If you’d like to contact me about this post or about anything else you’ve read,
please email me: judyamy74(at)gmail.com or tweet me @JudyAmy74.

Thoughtful Thank You Gifts for Teachers

First off, I don’t want to discourage you from giving gifts to your child’s teacher. It’s a lovely, thoughtful idea. But please make sure it’s thoughtful. People often seem to forget  that teachers are individuals. A one-size-fits-all gift is not the way to go. The homemade baking may be left on the staff room table at the end of the day due to allergies, food restrictions or preferences. The scented soaps and hand lotions might be left behind for similar reasons.  And almost every teacher I know has enough mugs.

Of course, one might argue that it’s the thought that counts, and this is definitely true, but if this is your argument, then please be thoughtful. If you know that your teacher loves fly fishing, then by all means get her some hooks. But if you don’t know, resist the impulse to lump all teachers together.  Teachers are individuals too. It doesn’t cost much to be thoughtful–the gifts I treasured the most during my time as a third grade teacher were thoughtful cards written by either parents or the students themselves.

For the past couple of years, our children have given their teachers something concrete for the classroom and we have given a donation to a local charity in their honour. Teachers spend an awful lot of their own money furnishing their classrooms. Even things as small as a few new Hot Wheels for the Kindergarten car centre or a couple of books for the classroom library are appreciated. I like this type of giving. I feel like it is a win-win-win-win. My kids have something tangible to give their teachers, I get a tax receipt, the charity benefits, and the teacher has a card to read about the impact they had on my children over the course of the school year.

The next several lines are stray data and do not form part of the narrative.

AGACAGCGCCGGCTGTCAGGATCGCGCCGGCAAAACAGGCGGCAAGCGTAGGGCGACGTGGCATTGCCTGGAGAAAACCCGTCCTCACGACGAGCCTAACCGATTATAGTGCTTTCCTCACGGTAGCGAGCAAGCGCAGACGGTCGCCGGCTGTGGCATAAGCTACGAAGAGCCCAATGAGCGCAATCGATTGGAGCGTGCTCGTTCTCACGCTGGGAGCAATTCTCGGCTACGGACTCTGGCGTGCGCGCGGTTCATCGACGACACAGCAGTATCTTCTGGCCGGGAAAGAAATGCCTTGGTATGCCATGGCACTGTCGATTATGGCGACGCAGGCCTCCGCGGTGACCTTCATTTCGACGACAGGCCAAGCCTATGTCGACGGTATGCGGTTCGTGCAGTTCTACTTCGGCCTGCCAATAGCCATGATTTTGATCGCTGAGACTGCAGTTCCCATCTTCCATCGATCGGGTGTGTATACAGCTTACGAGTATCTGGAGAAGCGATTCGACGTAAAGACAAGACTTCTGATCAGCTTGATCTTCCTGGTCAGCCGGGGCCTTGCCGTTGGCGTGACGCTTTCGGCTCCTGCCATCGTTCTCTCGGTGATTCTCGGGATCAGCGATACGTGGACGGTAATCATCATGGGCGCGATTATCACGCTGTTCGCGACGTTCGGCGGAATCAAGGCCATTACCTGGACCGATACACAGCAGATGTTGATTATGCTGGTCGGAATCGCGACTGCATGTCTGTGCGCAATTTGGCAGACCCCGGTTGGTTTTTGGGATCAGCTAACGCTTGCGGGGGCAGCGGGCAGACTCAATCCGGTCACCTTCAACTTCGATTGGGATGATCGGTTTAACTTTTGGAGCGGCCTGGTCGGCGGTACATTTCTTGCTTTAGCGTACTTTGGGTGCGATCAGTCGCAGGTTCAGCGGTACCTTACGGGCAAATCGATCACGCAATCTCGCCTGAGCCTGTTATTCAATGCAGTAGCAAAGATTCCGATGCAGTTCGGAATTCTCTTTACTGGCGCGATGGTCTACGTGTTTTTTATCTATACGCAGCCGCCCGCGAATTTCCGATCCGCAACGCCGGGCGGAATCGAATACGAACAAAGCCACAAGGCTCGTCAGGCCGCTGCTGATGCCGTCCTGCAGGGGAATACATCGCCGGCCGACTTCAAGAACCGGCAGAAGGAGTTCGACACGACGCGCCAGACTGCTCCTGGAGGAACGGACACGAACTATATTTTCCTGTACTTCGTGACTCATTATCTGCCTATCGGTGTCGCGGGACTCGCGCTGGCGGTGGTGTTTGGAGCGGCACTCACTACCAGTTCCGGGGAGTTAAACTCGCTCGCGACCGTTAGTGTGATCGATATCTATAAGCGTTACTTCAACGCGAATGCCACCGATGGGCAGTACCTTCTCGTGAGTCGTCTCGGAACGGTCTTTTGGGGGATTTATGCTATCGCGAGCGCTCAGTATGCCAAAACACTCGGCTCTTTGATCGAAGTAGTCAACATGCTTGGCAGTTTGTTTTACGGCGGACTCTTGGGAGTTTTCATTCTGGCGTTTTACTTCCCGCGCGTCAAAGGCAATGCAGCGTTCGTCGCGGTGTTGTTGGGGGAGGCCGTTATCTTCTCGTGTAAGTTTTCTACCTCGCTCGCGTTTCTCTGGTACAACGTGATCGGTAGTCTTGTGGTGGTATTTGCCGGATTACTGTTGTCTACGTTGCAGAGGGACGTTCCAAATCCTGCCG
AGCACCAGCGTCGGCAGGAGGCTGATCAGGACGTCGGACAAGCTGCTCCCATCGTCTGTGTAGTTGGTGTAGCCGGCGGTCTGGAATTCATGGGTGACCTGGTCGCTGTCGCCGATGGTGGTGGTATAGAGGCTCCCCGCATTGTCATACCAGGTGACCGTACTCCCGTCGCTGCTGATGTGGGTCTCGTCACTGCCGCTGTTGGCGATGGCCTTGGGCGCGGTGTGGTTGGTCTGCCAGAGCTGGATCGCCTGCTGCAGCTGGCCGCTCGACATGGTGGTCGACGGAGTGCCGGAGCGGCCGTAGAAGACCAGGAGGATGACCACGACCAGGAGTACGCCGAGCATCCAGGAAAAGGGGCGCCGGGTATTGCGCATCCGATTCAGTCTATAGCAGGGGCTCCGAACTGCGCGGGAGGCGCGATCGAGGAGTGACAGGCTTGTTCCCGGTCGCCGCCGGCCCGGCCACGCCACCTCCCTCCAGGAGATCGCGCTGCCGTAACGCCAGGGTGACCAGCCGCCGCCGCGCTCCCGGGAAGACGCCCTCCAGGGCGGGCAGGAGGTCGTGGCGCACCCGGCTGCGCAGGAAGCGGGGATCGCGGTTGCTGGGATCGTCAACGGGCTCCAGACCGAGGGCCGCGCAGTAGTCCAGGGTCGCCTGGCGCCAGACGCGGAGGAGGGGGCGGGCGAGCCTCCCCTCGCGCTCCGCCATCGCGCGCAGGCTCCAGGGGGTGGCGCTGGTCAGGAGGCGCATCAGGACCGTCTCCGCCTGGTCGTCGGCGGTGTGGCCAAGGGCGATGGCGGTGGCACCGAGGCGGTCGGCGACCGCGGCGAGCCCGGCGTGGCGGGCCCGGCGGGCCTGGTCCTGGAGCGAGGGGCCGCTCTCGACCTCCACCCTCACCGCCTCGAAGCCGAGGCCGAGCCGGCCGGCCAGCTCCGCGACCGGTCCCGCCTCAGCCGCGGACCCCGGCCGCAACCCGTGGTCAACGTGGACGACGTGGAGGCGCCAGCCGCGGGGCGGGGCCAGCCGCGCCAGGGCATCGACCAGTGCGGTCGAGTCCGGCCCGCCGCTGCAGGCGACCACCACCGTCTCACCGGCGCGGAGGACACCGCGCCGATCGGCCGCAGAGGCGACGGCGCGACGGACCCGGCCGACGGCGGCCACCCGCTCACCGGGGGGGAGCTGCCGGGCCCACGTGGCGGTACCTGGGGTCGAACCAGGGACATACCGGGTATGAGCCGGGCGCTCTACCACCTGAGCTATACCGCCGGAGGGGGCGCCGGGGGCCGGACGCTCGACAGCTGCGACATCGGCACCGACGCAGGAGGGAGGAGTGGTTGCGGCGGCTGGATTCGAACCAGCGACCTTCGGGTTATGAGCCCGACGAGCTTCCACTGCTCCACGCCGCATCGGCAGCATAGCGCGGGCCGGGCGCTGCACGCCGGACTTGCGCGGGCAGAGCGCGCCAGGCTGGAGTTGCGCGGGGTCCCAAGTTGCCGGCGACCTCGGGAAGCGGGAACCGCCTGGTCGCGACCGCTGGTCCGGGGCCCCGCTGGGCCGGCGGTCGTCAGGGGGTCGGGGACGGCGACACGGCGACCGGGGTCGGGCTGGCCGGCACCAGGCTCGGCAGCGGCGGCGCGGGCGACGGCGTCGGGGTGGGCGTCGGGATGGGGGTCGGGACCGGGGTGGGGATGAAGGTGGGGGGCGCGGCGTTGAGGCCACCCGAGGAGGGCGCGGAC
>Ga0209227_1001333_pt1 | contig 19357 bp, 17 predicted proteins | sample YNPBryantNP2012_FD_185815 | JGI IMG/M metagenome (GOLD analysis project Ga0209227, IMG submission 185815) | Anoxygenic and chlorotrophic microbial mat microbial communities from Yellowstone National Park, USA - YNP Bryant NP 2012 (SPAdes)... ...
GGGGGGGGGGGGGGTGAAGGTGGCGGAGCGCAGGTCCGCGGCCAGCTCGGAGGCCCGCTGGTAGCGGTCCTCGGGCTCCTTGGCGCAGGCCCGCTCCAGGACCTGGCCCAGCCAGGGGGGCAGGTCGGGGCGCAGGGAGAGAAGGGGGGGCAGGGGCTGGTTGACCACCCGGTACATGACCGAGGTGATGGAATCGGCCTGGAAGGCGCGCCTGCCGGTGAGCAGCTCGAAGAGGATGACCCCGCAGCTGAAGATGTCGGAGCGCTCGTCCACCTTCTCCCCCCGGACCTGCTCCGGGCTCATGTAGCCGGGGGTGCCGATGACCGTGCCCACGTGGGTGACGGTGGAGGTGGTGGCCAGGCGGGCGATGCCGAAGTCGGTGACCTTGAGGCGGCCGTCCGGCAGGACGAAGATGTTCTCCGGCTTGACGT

If  a charitable donation is not something you are interested in, there are other thoughtful ways to thank your children’s teacher. Buying an item for the classroom without the charitable donation is thoughtful as well. I also like the idea of amazon gift cards because this gives teachers the option to buy some items for their classroom or to spend on themselves. And who isn’t able to find something at amazon these days? They don’t just sell books anymore.

And when in doubt, just say it. If your kids are old enough have them write a note to the teacher about what makes him so special. As a parent take a moment to jot a few things down on a thank you card about how your child’s teacher has made a difference. These words will be remembered on the tough days and the good days.

Remember: teachers will love anything a child gives them and will appreciate any and all thank you gestures. In this way, we are alike. But please keep in mind that we are also individuals. But as long as you’re okay with knowing that your #1 Teacher mug might wind up at the Sally Ann, just give’r.

Have a great summer break!

If you’d like to contact me about this post or about anything else you’ve read please email me: judyamy74(at)gmail.com or tweet me @JudyAmy74.